|Consideration was given to a report that described changes to legislation governing enforcement agent activities, which would take effect from April 2014. The changes would impact on enforcement action for non-payment of Council Tax, Business Rates and parking / bus lane offence fines; and the new fee structures would impact on debtors. In the light of these changes and their potential implications, a piece of work had been carried out to investigate the practicalities, risks and business case for creating an internal enforcement service. This had concluded that an in-house enforcement service would bring a number of benefits that were described in the report, primarily enabling a holistic approach to debt recovery, and an appropriate level of support for vulnerable residents and those facing the impact of welfare reform.|
|Consideration was given to a report that presented an update on quarter 3 monitoring of the outcomes / impact of Welfare Reform including emerging issues.|
Previous reports had detailed the introduction of the Welfare Reform Act 2012 which set out Governments intention to reform the benefits & tax credits system to provide greater incentives to work. The report provided details of the third quarters monitoring using the framework agreed by Members in July 2013.
Welfare Reform meant several changes to benefits, the introduction of which was staggered across different geographical areas over a period of time. Reforms already introduced include Personal Independence Payment (PIP) replacing Disability Living Allowance (DLA), removal of the spare room subsidy, transfer of responsibility for elements of the Social Fund to Local Authorities, Local Council Tax Support Scheme and the introduction of the Benefit Cap. Universal Credit appeared however to be delayed and despite assurances from government that the programme was still scheduled to be fully rolled out by 2017. No information had yet been seen on local roll out.
The report updated Members on the following areas:-
Parliamentary Select Committee on Welfare Reform
Staffing and Housing Benefit Administrative Grant / Discretionary Housing Payments
Distribution of government contribution and upper limit for 2014/15
Single Fraud Investigation Service (SFIS)
Impact of Welfare Reform on social housing
New measures to restrict migrants access to benefits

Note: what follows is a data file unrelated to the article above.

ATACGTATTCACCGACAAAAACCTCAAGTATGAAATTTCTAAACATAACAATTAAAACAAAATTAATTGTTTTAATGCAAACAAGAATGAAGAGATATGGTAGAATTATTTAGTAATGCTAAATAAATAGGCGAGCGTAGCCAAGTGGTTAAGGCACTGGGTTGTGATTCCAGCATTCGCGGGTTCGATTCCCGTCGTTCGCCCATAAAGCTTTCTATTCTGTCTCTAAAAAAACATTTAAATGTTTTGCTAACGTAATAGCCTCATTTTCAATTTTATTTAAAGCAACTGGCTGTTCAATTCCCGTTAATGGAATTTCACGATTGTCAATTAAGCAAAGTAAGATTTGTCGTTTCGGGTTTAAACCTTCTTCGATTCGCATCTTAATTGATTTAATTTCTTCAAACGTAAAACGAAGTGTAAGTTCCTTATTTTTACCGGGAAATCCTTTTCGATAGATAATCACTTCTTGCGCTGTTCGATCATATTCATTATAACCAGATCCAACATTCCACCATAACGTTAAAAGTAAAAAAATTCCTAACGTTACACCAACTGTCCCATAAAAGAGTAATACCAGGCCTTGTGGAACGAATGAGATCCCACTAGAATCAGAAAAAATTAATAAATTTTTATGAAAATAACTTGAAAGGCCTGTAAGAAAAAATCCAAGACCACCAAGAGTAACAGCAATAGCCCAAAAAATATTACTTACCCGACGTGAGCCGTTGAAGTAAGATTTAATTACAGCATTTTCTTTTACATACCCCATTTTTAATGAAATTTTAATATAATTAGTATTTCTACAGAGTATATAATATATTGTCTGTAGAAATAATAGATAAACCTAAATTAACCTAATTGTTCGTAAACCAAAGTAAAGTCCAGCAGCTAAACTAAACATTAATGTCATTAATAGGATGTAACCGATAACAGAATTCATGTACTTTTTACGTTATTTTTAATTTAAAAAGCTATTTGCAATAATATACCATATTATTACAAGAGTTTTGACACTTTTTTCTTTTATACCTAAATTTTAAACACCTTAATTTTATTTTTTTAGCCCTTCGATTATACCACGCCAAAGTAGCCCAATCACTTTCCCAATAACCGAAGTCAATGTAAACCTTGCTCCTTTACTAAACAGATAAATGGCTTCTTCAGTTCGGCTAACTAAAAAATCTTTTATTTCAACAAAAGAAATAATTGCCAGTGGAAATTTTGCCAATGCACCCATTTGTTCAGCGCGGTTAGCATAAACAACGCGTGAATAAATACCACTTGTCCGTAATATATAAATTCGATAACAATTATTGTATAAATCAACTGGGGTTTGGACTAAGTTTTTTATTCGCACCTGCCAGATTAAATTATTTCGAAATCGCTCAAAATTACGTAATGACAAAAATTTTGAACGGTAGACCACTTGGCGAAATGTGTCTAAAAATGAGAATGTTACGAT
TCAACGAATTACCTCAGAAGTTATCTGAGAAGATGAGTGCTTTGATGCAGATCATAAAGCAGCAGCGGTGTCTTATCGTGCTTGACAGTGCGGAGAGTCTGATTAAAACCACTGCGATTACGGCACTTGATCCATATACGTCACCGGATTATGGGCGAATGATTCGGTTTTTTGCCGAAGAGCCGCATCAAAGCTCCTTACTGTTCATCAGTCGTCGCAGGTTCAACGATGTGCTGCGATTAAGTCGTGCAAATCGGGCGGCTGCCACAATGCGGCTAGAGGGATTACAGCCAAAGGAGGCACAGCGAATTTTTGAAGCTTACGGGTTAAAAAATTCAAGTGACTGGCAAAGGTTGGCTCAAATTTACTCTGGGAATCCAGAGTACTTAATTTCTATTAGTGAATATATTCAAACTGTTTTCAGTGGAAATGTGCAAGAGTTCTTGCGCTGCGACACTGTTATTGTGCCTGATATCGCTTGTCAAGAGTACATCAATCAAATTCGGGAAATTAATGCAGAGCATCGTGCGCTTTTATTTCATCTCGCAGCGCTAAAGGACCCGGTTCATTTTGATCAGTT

Council Tax Collection Performance
Social Fund / Back on Track
Welfare Reform Data Set
A full copy of the data set was attached to the report.
The data collated provided a useful benchmark to monitor changes and impact; however this was just one level of intelligence needed to inform understanding of the overall impact of the Welfare Reform legislation. Other detail contained in the report alongside anecdotal evidence and case studies identify that there were a complex set of circumstances that surrounded many aspects of welfare reform, with changes to one aspect impacting on other areas, some with an immediate impact, others taking longer to understand the impact. Due to individual circumstances, Impact leads individuals to react in different ways; this was difficult to track through a series of measures. Triangulation of intelligence surrounding welfare reform continued through the numerous working groups in operation both within the council and with partners. A review of this data set would take place post year end collection to determine usefulness and appropriateness given the changing circumstance going forward.
|Consideration was given to a report on recording and web broadcasting of Council Meetings.|
Cabinet requested the Members Advisory Panel (MAP) to consider issues relating to the possible recording and web broadcasting of Council meetings, and to report findings back to a future Cabinet Meeting.
The issue of recording and web broadcasting of Council meetings had been utilised in some councils as a means of enabling access to Council business and encouraging take up of becoming a local Councillor.
There were many (and some sensitive) issues to consider, including cost, demand, personal feelings and views of members and report back to a future meeting of Cabinet.
The Government was also consulting on the prospect of making such arrangements a statutory requirement. MAP could also consider this as part of their work.
|In accordance with the procedure for the appointment of school / academy governors, approved as Minute CAB 27/13 of the Cabinet (13 June 2013), Cabinet is invited to consider the nominations to school / academy Governing Bodies listed in the Appendix to this report.|
|Consideration was given to a report that outlined the admission arrangements the Local Authority (LA) was proposing for primary and secondary schools in September 2015. In order to comply with legislation for admissions in 2015, the report included the full Co-ordinated Admission Arrangements and Admission numbers for Primary and Secondary Schools for that year.|